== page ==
Fido’s can be a busy place, which i normally find totally fascinating. However today was a busy day but not so great for people watching.

Today, was all about blowing up patterns. I tend to get into habits; what pen i work in, what sheep i use, what exercises i do… and my dog is quick to learn patterns. I started my day with my normal pattern – one nice big outrun to fetch up my sheep and then start inside flank work in the small pen. I tend to use take pen, walk about and then repen to break up any stress.

blah blah Blah.

Thankfully, today Fido’s was busy and Karen needed my normal field for a lesson. On to greener pastures.  After hunting about and pondering where to go next, Chris suggested moving some of the sheep in the Cattle Pasture to one of the pens. Which was a great idea, but once i got out to the pasture i discovered a much more interesting setting: a field not too big and not too small with 15 or so two year old wethers who didn’t seem to get worked very often. Ohhhh!  Fresh Meat.

Often when one works at a training facility, large groups can be hard to come by.  Usually, there are very functional, utilitarian type reasons for that.  I have been spoiled in that we’ve had to opportunity to work on private property where having fresh sheep for other people or having sheep that are too broke for trial or similar isn’t really an issue.  With that experience, i *love* working larger groups than your average trial arena  and take advantage of the opportunity every time i can.

Large groups provide a different kind of challenge.  Think of sheep like grains of sand; each on it’s own is it’s own entity with it’s own albeit small, mass.  Singularly, sand is annoying.  As stated correctly by Aniken Skywalker: ” It’s coarse and rough and irritating and it gets everywhere.”  However physics teaches us that the more sand we pack together, with it’s singularly iddybitty mass… the more gravity that packed group exudes.   A lone sheep has very little presence and a lot of flightzone, but a large group of sheep… those little presences packed together create a force that can intimidate a dog without even challenging it and often the flightzone contracts.

Taking this as on opportunity we worked on flightzones, directions, covering and rating. Which i didn’t really realize i needed to put so much effort into until i sent Molly on her outrun and realized that the sheep were coming to me at a speed less than a dead run and more than a walk – and it didn’t really look like they cared i was standing there.  I could see the newspaper headline: Woman Trampled by Flock of Sheep Under the Direction of Dog.  Because as the sheep passed by me,  Molly was already truckin around to the other side to block them from taking off through the (closed) gate.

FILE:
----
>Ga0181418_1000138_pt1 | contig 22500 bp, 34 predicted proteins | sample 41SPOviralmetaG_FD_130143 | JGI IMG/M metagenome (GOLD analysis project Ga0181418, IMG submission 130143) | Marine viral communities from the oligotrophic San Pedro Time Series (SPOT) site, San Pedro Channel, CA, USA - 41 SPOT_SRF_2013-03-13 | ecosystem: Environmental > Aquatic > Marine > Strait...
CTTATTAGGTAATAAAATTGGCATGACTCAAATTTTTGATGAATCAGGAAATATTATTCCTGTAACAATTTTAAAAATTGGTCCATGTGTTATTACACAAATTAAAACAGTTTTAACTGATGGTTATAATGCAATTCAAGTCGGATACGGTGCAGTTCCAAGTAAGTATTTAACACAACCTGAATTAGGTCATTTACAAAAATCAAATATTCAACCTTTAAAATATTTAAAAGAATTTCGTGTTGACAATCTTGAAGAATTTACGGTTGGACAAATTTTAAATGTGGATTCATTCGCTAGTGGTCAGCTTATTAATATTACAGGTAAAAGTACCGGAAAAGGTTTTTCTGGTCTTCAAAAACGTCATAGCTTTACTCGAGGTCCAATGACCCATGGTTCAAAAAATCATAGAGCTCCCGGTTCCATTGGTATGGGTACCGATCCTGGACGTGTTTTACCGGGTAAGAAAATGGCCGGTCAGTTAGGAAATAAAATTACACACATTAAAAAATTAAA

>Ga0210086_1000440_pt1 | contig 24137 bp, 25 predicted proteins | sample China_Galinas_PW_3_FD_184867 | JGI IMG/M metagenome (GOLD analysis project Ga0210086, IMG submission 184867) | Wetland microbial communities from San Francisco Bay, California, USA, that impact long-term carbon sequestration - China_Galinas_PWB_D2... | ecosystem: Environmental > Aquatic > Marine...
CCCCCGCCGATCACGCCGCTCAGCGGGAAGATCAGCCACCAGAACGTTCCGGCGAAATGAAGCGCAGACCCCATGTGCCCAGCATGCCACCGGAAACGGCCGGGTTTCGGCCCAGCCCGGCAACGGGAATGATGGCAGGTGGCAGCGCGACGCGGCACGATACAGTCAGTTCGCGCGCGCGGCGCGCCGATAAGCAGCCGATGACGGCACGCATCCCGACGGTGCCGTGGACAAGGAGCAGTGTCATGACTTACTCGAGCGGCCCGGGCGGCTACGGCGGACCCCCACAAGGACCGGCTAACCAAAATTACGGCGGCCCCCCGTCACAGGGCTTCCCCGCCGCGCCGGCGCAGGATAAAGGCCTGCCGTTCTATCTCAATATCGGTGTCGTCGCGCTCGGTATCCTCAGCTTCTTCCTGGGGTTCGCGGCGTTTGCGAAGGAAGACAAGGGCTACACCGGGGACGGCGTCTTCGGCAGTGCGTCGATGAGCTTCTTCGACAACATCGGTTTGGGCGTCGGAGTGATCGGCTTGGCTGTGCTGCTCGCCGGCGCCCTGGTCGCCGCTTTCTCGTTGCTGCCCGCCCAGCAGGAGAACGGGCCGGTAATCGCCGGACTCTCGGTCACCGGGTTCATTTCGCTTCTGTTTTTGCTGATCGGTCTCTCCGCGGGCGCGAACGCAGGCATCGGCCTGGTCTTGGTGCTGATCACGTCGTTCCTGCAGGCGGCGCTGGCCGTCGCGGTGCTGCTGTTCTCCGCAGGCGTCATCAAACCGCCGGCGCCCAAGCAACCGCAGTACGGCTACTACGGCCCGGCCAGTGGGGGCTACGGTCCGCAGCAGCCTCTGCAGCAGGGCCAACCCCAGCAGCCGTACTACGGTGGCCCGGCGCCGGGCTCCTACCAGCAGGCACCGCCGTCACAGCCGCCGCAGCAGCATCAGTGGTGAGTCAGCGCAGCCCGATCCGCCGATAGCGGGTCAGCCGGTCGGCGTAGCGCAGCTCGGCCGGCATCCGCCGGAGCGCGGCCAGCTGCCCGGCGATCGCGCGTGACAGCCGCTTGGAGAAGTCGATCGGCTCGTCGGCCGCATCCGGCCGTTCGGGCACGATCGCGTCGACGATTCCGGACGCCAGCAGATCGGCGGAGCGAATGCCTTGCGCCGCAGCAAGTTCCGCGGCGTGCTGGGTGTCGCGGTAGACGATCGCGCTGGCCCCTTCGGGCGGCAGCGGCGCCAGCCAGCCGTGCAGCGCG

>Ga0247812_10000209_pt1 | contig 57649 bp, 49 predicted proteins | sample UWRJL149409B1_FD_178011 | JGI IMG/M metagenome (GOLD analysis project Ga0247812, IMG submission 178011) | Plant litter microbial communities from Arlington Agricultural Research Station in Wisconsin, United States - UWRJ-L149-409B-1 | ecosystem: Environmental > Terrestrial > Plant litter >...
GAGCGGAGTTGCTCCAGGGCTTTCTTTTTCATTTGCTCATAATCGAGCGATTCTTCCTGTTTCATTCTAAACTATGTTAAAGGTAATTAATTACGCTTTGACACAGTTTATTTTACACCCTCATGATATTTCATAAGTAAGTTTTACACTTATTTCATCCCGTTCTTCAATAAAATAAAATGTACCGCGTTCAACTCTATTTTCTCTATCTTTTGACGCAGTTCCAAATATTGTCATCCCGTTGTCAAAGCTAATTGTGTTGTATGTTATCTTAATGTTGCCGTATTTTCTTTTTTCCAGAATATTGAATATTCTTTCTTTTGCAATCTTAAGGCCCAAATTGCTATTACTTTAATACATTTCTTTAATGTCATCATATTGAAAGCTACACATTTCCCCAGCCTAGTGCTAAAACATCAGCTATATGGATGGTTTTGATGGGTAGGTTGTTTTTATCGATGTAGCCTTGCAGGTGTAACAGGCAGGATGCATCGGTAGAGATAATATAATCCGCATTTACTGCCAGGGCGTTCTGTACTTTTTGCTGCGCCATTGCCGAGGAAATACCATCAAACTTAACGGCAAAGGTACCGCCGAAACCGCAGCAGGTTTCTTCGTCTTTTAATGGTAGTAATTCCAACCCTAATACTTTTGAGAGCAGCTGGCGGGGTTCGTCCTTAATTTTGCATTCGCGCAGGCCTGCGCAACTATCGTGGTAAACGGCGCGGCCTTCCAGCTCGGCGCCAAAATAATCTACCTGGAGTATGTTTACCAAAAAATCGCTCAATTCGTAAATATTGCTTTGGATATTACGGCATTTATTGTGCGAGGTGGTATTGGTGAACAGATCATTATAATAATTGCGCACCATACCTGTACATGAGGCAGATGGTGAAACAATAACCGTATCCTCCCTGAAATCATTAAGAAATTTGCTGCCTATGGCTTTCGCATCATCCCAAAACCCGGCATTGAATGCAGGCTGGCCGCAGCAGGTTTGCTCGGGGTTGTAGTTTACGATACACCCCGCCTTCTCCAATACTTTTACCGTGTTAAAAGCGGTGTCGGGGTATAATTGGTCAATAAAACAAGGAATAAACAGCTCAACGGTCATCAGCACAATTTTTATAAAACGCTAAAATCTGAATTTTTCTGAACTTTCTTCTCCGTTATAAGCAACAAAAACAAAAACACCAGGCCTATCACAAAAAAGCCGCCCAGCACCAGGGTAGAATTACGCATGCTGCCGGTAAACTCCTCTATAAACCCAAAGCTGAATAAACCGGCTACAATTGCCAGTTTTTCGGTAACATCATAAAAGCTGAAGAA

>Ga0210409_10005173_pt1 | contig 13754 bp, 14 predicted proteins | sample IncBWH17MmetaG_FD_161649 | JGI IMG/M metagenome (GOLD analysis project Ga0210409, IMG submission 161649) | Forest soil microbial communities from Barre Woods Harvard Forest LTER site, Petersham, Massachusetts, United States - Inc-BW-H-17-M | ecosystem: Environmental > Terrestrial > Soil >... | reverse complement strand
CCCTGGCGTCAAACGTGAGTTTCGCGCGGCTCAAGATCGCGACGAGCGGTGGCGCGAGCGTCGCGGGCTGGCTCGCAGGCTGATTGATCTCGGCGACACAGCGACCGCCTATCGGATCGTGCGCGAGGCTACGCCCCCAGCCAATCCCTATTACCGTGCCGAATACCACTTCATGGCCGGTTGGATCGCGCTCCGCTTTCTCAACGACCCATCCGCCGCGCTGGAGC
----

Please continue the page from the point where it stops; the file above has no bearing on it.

The flank work – tradition circle flank work as seen in Hitting for the Cycle.  I’m finding that Molly is very clear what direction Come Bye is, but Away she’s not so sure on.  The large group is helpful as they will hang out in the group and be harder to move when I move or when she moves.  So when i step away from the group to redirect her, my sheep don’t freak out.  They move, but they don’t send stress signals and try to take off somewhere.  I also started moving my flanks closer to the fence.  Molly likes to speed up at the top, which usually leads to her over flanking because she’s moving so fast she can’t feel the pressure of the sheep changing.  Girls got wicked tunnel vision.  She also speeds up along the fence on occasion.  While speed is how she puts out power, i want to start putting her in situations where she’s going to have to problem solve some new ways to exude power.  I want her to have lots of tools, and i want to learn how best set her (and future dogs) up to learn different instinctive tools.  As she approached the top, or the fence i gave her a conversational Lie which seemed to hitch her up just long enough to realize that she was walking inbetween the sheep and the fence and neither the fence nor the sheep tried to eat her.

Miracle, right?

I also tried some of my superfancy inside flanks on the Bye side; so i stand against the fence, the sheep mob attempts to press me like paper and Molly comes clockwise around the sheep toward me, then inbetween me and the sheep and finally looping all the way around to cover.  The first time, not so much in the covering.  But by the third time she not only had it down, but was heading out wide along the fence so she’d not have to run allll the way around to stop them.  Next weekend will be stopping her and walking her into the group.  That should be interesting…

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One thought on “Incoming!

  1. Hi Amy,

    Very interesting website It must take a lot of work to have such a trained dog?
    We talked last night I hope you remembered me? Anyway if you would like to talk
    again sometime just send me a e-mail

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